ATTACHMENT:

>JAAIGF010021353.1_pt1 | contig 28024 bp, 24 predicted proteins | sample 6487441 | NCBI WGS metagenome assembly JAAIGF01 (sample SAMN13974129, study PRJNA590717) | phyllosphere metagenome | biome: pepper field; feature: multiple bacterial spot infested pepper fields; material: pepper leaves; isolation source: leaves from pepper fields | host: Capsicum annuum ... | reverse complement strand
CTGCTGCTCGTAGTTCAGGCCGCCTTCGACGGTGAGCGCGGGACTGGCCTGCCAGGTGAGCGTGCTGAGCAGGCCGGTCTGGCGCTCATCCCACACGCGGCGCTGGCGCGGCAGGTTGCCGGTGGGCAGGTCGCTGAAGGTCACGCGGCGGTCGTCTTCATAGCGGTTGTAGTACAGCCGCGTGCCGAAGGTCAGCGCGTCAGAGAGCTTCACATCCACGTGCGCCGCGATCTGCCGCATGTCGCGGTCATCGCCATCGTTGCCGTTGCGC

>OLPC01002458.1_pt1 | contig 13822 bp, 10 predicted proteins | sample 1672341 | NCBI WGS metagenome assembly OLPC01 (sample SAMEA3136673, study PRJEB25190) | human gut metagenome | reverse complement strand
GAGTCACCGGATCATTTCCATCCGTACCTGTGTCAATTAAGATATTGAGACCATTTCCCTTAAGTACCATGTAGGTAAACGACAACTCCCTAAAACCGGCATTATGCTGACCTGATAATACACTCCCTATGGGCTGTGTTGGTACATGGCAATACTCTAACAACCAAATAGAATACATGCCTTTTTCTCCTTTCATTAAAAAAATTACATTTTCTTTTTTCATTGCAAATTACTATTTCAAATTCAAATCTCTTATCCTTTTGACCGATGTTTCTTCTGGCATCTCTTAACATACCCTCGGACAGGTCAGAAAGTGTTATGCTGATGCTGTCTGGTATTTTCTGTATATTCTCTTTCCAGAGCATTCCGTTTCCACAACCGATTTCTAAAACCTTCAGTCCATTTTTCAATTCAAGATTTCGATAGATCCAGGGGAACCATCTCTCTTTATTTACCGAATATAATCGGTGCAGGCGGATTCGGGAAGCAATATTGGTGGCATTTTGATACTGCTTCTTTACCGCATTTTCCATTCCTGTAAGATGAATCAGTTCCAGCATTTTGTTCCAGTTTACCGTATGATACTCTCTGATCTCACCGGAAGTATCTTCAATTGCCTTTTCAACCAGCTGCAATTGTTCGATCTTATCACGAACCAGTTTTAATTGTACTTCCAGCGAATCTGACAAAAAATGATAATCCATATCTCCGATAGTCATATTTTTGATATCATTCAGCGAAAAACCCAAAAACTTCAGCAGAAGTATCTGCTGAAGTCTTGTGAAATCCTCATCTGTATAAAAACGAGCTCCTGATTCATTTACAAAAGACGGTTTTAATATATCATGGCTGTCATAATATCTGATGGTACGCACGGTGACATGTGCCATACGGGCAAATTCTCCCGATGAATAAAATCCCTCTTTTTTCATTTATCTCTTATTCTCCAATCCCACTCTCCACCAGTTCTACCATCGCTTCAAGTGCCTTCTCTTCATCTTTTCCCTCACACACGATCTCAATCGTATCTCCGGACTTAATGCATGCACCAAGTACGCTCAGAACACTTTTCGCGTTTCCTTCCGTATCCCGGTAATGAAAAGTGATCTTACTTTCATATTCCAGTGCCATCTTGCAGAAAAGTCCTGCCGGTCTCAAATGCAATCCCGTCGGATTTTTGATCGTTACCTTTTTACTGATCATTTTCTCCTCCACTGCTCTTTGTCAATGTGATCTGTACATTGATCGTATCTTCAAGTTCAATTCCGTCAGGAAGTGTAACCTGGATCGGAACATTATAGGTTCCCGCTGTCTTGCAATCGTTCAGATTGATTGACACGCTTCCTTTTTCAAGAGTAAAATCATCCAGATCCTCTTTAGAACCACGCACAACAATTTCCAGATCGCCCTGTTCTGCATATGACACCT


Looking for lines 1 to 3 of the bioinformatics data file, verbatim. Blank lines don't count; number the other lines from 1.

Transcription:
>JAAIGF010021353.1_pt1 | contig 28024 bp, 24 predicted proteins | sample 6487441 | NCBI WGS metagenome assembly JAAIGF01 (sample SAMN13974129, study PRJNA590717) | phyllosphere metagenome | biome: pepper field; feature: multiple bacterial spot infested pepper fields; material: pepper leaves; isolation source: leaves from pepper fields | host: Capsicum annuum ... | reverse complement strand
CTGCTGCTCGTAGTTCAGGCCGCCTTCGACGGTGAGCGCGGGACTGGCCTGCCAGGTGAGCGTGCTGAGCAGGCCGGTCTGGCGCTCATCCCACACGCGGCGCTGGCGCGGCAGGTTGCCGGTGGGCAGGTCGCTGAAGGTCACGCGGCGGTCGTCTTCATAGCGGTTGTAGTACAGCCGCGTGCCGAAGGTCAGCGCGTCAGAGAGCTTCACATCCACGTGCGCCGCGATCTGCCGCATGTCGCGGTCATCGCCATCGTTGCCGTTGCGC

>OLPC01002458.1_pt1 | contig 13822 bp, 10 predicted proteins | sample 1672341 | NCBI WGS metagenome assembly OLPC01 (sample SAMEA3136673, study PRJEB25190) | human gut metagenome | reverse complement strand